On behalf of Stange Law Firm, PC posted in Military Divorce on Wednesday, July 23, 2014.
There are many military servicemembers in Illinois and Missouri, and they are obviously just as interested as are other military members serving throughout the country and abroad with family law matters that concern them.
Military divorce is one of those matters, with divorce for servicemembers often being more subjected to strains than is the case for civilian couples. In the military, one spouse is often working at a location far removed from his or her family. Aside from the obvious stresses that can add to a marriage, it can also render things like child custody and child support flatly problematic following a marital dissolution.
A recent high-profile military case involving a Navy sailor and his daughter amply bears that out.
The material facts of the matter are quickly told. Following divorce, the sailor received legal and physical custody of his young daughter and subsequently remarried. While he was on deployment in a nuclear submarine, with his second wife caring for the child, his ex-wife petitioned a court for a change in status regarding a family law matter.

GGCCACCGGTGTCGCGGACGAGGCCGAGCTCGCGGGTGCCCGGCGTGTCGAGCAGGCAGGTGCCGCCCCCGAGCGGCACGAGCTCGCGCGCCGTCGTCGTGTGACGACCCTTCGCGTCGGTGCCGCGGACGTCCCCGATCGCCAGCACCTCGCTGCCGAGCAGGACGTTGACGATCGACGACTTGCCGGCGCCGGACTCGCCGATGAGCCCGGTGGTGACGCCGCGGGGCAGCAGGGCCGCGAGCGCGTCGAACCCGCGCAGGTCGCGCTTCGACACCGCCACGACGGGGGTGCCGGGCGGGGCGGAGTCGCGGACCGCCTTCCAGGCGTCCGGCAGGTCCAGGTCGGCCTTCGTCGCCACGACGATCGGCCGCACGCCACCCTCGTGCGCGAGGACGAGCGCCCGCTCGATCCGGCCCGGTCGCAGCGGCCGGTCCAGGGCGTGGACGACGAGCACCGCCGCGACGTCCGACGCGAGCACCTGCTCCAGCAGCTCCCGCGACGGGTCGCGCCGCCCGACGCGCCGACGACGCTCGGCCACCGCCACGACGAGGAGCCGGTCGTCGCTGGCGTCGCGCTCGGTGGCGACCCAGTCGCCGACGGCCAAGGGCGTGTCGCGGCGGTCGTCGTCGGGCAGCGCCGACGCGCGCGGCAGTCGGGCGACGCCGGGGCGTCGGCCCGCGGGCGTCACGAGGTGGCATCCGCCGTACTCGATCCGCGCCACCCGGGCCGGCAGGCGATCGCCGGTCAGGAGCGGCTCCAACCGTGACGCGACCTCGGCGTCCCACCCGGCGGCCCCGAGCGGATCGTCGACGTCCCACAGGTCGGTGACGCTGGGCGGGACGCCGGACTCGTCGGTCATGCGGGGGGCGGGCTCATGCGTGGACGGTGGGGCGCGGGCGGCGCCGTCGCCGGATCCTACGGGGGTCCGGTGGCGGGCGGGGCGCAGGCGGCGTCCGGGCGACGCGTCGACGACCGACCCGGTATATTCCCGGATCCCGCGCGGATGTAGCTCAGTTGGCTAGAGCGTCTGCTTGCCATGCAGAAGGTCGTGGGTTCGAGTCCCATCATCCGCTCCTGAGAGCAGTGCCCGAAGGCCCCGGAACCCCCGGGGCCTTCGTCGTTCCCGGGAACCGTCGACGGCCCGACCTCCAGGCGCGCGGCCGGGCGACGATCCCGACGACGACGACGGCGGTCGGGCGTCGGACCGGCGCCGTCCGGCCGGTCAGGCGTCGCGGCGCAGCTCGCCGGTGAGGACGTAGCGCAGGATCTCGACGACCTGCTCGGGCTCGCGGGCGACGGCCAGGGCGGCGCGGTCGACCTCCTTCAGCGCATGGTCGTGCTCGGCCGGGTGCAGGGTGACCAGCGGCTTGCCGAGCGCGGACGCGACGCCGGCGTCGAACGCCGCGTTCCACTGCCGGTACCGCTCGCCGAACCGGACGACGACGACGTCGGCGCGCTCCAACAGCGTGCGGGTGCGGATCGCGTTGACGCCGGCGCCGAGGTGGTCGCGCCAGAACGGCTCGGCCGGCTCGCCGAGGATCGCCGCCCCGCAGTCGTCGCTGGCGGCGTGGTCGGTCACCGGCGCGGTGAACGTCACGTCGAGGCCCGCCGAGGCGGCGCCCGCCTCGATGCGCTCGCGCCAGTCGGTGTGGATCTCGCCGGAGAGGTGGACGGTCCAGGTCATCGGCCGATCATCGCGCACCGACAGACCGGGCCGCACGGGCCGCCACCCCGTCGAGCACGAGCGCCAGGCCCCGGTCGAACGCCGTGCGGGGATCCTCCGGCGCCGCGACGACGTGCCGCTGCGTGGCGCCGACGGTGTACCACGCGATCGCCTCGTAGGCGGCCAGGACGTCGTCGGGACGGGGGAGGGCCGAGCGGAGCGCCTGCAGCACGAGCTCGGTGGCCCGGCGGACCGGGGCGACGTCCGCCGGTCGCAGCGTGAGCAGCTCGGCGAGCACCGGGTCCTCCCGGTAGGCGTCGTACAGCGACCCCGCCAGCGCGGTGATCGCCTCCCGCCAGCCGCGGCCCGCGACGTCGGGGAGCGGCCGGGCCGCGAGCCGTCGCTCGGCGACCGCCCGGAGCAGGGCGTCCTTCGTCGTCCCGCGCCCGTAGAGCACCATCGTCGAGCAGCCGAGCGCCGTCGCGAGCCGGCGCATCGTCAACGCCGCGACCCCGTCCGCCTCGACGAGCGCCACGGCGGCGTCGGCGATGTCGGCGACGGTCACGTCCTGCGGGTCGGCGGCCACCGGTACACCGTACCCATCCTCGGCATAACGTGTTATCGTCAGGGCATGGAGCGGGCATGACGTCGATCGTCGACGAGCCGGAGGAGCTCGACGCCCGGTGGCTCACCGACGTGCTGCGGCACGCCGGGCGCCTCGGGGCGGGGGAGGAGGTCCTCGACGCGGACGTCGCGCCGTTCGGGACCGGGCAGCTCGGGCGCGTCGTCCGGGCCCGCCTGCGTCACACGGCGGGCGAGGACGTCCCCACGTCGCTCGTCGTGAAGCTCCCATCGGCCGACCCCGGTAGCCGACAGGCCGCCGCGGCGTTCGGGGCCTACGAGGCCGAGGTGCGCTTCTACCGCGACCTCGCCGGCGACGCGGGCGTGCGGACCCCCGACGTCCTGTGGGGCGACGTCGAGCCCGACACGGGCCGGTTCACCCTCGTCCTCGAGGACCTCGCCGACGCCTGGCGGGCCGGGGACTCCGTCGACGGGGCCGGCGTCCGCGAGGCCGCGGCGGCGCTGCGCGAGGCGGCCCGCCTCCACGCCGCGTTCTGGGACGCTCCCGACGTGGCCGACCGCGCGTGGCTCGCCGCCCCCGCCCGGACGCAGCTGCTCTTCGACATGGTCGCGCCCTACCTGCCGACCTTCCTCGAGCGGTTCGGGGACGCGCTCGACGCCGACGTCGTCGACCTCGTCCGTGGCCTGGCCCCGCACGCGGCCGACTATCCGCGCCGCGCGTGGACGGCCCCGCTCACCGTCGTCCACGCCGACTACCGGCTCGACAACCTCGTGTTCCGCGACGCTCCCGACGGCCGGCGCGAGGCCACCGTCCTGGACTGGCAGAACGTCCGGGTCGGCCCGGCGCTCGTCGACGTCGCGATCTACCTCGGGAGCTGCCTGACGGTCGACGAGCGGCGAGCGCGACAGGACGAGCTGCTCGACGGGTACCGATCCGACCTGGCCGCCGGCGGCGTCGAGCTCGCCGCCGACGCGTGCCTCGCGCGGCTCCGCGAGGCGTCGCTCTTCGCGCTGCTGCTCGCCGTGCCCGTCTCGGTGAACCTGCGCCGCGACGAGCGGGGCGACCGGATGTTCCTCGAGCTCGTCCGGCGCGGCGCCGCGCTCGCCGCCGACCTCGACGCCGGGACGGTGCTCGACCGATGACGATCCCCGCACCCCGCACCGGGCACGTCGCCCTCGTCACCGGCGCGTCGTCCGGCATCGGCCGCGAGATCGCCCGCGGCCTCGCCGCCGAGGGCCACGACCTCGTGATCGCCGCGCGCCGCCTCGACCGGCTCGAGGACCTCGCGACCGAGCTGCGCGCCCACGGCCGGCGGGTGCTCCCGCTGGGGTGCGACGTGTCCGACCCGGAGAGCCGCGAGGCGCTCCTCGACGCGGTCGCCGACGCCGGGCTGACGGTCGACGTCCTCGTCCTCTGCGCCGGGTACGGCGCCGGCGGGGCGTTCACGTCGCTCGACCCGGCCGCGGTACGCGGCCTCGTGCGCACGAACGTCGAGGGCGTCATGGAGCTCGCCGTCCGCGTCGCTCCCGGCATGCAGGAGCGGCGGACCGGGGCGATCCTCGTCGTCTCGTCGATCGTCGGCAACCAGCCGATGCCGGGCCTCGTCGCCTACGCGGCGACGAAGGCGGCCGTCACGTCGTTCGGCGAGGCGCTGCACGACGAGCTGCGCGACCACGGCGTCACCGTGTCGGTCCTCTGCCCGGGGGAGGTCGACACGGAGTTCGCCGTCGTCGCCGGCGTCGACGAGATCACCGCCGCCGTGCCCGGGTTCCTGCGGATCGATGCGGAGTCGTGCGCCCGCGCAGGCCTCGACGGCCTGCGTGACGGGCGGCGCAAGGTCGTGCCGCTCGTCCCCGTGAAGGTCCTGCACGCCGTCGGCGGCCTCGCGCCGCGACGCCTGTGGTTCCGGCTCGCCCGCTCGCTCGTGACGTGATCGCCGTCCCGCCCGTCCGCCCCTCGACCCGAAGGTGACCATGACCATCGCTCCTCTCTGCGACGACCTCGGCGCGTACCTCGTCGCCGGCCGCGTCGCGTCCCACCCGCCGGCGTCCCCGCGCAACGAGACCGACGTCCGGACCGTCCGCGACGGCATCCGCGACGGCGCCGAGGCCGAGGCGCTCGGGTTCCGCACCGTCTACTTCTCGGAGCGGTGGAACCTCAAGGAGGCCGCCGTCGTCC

For obvious reasons, the sailor did not personally show up.
The result of the hearing: The judge issued a warrant for his arrest and warned that he could lose custody of his child.
Not unexpectedly, one media article relating the story termed that outcome an “outrage that reached all the way to the halls of Congress.”
The hearing judge subsequently postponed all proceedings in the matter, stating that she had been unaware of the father’s deployment.
Although military members are afforded protections in family law matters pursuant to provisions in the Servicemembers Civil Relief Act, some legislators point to the sailor’s case as evidence that the legal rights of military members need to be further strengthened.
A central takeaway from the case is that any servicemember confronted with a family law matter of some complexity can optimally pursue his or her legal rights by securing the aggressive and knowledgeable representation of a proven military divorce attorney.
Source: Army Times, “Custody case highlights a dilemma of deployment,” Lance M. Bacon, July 5, 2014